going to stay long?

MRS. G. I don’t know. I will ask her. (_In a loud voice:_) I hope you are
going to make us a long visit.

A. P. I shan’t be able to stop more than a month. But perhaps it won’t be
convenient for you to have me with you so long.

MRS. G. (_in a loud tone to aunt_). We shall be delighted (_in a lower
tone to her daughter_) when you go away. That’s true, isn’t it, Clara?

C. Yes, indeed. But (_dismally_) do you suppose we can live through the

MRS. G. We must try to, for the sake of the money. (_To AUNT P._) Have
you been well, lately, aunt?

A. P. No, I’ve enjoyed dreadful poor health this winter. I’ve been most
dead with roomatiz and I haven’t got over it yet.

MRS. G. It must have been hard to bear.

A. P. Yes, it made me feel as if I ought to make my will, and I think I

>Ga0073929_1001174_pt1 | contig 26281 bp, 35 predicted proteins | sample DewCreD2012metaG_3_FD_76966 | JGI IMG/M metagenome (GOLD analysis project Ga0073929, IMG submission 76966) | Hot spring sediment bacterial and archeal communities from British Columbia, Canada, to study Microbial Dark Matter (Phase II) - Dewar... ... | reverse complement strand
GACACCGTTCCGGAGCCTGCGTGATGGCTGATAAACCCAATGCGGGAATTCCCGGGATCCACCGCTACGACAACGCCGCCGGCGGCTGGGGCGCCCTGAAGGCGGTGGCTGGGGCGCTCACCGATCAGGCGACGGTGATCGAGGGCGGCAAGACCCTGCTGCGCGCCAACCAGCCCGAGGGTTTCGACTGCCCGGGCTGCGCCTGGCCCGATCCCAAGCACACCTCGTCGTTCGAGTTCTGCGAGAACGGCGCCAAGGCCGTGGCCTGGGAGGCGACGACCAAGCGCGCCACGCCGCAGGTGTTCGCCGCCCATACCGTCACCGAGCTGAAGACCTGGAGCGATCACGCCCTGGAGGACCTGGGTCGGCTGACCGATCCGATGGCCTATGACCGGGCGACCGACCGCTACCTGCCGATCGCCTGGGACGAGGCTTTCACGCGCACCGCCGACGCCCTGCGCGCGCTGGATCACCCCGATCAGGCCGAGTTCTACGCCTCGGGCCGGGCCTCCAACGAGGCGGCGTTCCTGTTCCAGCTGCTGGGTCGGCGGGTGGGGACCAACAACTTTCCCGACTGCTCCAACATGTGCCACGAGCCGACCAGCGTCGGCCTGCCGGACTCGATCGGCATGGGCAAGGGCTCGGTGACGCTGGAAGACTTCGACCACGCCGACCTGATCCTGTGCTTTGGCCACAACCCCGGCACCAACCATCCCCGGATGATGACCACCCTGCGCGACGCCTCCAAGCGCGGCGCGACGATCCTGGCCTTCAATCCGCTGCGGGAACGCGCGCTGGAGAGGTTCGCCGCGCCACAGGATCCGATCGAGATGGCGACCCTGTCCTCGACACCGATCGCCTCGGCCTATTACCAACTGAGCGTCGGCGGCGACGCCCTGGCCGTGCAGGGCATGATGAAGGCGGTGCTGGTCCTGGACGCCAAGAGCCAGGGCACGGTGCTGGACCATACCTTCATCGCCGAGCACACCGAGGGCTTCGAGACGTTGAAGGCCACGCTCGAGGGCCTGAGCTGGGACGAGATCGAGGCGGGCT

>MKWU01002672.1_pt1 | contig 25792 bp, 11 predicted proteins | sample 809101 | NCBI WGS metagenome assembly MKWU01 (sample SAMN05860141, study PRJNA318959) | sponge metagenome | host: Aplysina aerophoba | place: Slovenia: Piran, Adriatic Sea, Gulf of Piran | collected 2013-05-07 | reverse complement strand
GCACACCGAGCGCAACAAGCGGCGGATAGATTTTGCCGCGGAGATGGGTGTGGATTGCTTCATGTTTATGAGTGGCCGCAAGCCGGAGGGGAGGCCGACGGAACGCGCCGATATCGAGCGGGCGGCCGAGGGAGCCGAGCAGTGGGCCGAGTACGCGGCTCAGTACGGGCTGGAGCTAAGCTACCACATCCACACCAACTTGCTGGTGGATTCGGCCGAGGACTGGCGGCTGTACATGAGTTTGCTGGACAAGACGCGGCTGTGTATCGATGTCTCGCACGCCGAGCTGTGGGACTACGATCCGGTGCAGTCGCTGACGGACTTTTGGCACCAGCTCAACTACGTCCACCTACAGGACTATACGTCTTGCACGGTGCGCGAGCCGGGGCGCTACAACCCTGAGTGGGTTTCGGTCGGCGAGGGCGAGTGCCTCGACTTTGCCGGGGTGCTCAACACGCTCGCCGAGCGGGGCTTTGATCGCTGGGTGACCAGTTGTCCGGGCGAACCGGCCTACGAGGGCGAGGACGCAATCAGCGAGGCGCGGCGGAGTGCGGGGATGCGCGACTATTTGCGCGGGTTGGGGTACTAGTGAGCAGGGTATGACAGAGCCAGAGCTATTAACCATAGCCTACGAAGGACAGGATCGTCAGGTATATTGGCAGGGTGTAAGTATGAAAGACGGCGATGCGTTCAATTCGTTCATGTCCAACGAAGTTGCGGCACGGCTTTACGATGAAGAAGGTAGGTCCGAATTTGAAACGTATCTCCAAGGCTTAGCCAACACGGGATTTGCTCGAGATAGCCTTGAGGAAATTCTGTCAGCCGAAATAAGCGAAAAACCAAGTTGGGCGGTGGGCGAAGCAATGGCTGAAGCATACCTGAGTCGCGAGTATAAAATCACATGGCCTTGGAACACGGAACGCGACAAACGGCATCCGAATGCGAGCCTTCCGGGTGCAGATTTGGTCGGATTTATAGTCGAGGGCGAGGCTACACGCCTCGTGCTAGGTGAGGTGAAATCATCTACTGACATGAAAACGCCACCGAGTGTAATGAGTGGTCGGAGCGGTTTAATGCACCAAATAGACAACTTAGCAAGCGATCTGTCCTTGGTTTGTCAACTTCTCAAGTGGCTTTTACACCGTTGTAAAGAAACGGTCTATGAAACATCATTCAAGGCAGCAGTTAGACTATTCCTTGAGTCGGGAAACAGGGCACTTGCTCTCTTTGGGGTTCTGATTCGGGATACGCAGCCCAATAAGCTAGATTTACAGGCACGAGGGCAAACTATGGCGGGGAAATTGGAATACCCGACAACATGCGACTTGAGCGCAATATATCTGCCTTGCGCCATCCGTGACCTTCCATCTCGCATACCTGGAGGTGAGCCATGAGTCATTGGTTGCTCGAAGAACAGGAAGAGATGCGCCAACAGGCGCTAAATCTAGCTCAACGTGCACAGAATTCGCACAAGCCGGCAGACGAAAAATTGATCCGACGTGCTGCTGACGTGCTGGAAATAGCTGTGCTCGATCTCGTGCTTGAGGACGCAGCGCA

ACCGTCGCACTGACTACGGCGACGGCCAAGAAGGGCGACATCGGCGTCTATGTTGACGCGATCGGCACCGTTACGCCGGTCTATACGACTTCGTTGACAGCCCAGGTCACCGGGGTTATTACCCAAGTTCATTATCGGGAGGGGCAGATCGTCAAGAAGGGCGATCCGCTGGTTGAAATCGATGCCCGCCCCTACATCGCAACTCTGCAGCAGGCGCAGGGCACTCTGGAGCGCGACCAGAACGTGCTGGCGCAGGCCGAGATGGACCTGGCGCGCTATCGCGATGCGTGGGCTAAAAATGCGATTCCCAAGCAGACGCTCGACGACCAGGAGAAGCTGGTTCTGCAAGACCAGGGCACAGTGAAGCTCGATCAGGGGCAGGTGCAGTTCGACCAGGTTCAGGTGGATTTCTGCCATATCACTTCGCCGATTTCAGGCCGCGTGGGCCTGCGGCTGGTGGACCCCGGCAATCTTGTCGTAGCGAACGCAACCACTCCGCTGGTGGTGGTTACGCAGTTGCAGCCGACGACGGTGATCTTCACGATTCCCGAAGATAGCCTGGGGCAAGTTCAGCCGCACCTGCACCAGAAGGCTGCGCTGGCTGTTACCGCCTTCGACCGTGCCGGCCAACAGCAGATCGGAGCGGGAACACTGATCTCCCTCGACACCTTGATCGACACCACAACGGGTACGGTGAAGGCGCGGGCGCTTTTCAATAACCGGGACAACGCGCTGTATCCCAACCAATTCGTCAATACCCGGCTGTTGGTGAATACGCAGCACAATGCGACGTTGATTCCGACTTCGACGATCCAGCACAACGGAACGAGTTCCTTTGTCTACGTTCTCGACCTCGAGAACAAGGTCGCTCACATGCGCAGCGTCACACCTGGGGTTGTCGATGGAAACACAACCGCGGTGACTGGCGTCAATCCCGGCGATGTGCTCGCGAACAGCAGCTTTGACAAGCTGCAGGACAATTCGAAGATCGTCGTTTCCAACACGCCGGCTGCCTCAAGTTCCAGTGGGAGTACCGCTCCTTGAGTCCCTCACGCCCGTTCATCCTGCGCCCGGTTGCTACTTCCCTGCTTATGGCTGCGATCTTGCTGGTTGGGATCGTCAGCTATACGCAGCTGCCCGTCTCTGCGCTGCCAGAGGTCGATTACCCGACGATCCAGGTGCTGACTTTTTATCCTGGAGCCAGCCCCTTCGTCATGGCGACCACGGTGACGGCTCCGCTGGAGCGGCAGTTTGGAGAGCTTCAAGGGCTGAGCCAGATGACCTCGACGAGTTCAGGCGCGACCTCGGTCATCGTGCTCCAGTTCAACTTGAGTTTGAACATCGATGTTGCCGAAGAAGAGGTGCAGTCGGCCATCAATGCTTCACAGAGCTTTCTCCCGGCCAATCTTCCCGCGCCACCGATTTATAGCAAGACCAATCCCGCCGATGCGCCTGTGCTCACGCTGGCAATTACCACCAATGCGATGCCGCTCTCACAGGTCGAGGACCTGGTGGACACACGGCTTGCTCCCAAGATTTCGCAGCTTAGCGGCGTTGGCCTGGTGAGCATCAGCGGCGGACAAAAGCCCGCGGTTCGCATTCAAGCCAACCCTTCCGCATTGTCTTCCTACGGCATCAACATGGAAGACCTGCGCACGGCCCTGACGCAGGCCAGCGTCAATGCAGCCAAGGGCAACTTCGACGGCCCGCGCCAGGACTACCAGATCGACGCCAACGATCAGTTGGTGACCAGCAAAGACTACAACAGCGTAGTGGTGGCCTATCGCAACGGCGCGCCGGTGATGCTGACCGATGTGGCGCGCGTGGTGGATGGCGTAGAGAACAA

shall make it as soon as I get home again.

MRS. G. Oh, you have many years yet to live, aunt.

A. P. I can see well enough that I am getting old, and cannot live long,
anyway. I get tired out very easy. I think I shall have to ask you to
show me to the room I am to occupy, and I will lie down awhile. I aint
much used to travelling, and it tires me.

MRS. G. Shan’t I get you a cup of tea, aunt?

A. P. Oh, no. All I need is a little rest.

                                                             (_Exit, R._)

MRS. G. There, I think we have made a good impression. If she only makes
a will in our favor, I shall consider the attentions we pay her a good

C. But suppose she shouldn’t leave her money to us?

MRS. G. Oh, don’t let your imagination run in that direction. We must